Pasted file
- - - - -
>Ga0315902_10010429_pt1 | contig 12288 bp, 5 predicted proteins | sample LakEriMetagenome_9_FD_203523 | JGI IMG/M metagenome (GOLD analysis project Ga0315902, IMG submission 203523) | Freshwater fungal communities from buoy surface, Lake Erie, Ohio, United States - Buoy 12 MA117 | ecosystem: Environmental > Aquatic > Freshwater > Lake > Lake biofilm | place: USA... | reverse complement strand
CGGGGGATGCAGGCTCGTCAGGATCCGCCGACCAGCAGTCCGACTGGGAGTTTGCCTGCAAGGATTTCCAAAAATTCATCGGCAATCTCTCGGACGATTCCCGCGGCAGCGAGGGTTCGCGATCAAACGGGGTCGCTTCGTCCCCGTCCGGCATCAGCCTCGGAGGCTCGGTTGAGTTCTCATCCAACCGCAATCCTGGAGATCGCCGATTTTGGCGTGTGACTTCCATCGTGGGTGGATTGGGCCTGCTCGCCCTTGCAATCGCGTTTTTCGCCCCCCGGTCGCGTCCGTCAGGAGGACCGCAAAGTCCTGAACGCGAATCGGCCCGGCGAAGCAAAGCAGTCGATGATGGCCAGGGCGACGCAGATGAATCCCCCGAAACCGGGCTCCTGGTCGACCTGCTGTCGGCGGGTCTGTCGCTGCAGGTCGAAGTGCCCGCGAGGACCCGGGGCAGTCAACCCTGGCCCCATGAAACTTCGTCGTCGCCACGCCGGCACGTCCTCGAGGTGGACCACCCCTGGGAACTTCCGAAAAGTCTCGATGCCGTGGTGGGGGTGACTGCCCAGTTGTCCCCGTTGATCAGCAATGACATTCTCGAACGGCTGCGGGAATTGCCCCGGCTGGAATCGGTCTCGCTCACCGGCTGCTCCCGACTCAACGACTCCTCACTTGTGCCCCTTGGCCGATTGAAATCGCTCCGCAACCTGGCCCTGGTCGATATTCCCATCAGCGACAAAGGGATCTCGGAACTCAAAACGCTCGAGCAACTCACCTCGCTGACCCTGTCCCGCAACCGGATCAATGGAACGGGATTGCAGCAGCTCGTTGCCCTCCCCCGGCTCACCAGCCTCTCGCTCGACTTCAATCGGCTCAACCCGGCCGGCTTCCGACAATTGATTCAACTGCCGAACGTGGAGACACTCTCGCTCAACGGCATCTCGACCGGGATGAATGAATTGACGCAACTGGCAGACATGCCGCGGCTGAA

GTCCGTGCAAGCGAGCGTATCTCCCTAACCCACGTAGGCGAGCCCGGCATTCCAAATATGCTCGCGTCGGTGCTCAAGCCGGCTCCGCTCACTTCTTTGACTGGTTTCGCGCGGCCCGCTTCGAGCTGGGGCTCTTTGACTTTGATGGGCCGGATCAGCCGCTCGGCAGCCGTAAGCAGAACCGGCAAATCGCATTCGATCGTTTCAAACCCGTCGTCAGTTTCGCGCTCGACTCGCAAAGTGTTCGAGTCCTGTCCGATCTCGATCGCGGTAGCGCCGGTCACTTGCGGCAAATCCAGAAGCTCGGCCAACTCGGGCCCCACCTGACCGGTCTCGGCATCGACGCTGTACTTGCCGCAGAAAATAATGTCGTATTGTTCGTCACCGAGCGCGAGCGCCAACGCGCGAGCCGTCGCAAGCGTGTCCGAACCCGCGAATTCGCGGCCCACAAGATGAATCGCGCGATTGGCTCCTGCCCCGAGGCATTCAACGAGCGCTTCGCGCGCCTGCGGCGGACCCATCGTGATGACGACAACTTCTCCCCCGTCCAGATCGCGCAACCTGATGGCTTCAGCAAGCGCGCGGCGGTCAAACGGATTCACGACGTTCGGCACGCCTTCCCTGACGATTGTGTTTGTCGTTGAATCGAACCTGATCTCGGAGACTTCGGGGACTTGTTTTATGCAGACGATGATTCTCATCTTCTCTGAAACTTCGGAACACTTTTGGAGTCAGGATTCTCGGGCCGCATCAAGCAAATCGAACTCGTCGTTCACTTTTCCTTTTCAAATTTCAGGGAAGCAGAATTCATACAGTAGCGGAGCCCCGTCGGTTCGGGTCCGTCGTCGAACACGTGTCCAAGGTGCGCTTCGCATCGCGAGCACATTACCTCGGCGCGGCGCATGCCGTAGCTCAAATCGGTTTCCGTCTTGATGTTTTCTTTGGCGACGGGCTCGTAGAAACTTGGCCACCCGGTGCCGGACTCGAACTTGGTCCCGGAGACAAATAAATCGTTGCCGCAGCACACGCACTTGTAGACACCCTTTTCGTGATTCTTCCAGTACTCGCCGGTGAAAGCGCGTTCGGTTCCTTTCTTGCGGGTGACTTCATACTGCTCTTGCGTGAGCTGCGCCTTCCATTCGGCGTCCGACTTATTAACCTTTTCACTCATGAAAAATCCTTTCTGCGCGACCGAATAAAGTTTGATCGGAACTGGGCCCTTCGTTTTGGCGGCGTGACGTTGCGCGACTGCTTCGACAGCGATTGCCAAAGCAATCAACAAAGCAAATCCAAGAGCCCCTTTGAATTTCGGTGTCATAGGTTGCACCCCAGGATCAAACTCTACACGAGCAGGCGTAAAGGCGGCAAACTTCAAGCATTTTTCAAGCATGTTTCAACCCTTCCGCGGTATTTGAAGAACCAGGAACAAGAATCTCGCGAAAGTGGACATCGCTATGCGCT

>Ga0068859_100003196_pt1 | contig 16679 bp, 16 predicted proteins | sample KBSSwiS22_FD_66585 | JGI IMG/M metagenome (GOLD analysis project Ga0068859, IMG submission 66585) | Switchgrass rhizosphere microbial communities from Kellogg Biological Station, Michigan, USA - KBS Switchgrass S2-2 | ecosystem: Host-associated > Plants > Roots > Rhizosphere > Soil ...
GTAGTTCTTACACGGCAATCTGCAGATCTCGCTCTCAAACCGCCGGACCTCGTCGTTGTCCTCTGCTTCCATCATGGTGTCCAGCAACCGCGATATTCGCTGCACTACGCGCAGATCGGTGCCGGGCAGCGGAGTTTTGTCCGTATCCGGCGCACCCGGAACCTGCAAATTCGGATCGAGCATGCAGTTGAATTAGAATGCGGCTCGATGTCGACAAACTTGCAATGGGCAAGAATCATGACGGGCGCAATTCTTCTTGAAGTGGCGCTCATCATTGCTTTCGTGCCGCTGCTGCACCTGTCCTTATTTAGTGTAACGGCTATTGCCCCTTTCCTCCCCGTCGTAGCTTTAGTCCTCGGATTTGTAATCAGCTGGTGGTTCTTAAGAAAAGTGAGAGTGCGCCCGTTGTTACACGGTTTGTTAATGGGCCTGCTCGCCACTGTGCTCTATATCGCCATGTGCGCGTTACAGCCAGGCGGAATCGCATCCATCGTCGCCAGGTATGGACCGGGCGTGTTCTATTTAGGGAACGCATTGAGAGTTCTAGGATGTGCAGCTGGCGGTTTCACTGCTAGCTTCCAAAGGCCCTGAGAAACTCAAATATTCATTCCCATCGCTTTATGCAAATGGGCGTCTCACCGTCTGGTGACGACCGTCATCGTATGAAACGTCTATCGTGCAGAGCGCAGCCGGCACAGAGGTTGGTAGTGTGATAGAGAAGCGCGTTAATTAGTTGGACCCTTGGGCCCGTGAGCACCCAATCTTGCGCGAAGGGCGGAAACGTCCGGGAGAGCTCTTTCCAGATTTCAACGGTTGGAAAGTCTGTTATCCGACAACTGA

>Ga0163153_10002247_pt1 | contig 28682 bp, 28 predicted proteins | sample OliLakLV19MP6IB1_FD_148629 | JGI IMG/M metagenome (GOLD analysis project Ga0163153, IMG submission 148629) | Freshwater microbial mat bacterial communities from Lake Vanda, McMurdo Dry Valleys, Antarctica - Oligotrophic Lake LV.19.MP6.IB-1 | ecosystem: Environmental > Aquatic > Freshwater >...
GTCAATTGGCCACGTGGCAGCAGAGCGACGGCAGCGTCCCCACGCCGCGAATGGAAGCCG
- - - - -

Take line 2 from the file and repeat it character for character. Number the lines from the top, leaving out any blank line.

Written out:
CGGGGGATGCAGGCTCGTCAGGATCCGCCGACCAGCAGTCCGACTGGGAGTTTGCCTGCAAGGATTTCCAAAAATTCATCGGCAATCTCTCGGACGATTCCCGCGGCAGCGAGGGTTCGCGATCAAACGGGGTCGCTTCGTCCCCGTCCGGCATCAGCCTCGGAGGCTCGGTTGAGTTCTCATCCAACCGCAATCCTGGAGATCGCCGATTTTGGCGTGTGACTTCCATCGTGGGTGGATTGGGCCTGCTCGCCCTTGCAATCGCGTTTTTCGCCCCCCGGTCGCGTCCGTCAGGAGGACCGCAAAGTCCTGAACGCGAATCGGCCCGGCGAAGCAAAGCAGTCGATGATGGCCAGGGCGACGCAGATGAATCCCCCGAAACCGGGCTCCTGGTCGACCTGCTGTCGGCGGGTCTGTCGCTGCAGGTCGAAGTGCCCGCGAGGACCCGGGGCAGTCAACCCTGGCCCCATGAAACTTCGTCGTCGCCACGCCGGCACGTCCTCGAGGTGGACCACCCCTGGGAACTTCCGAAAAGTCTCGATGCCGTGGTGGGGGTGACTGCCCAGTTGTCCCCGTTGATCAGCAATGACATTCTCGAACGGCTGCGGGAATTGCCCCGGCTGGAATCGGTCTCGCTCACCGGCTGCTCCCGACTCAACGACTCCTCACTTGTGCCCCTTGGCCGATTGAAATCGCTCCGCAACCTGGCCCTGGTCGATATTCCCATCAGCGACAAAGGGATCTCGGAACTCAAAACGCTCGAGCAACTCACCTCGCTGACCCTGTCCCGCAACCGGATCAATGGAACGGGATTGCAGCAGCTCGTTGCCCTCCCCCGGCTCACCAGCCTCTCGCTCGACTTCAATCGGCTCAACCCGGCCGGCTTCCGACAATTGATTCAACTGCCGAACGTGGAGACACTCTCGCTCAACGGCATCTCGACCGGGATGAATGAATTGACGCAACTGGCAGACATGCCGCGGCTGAA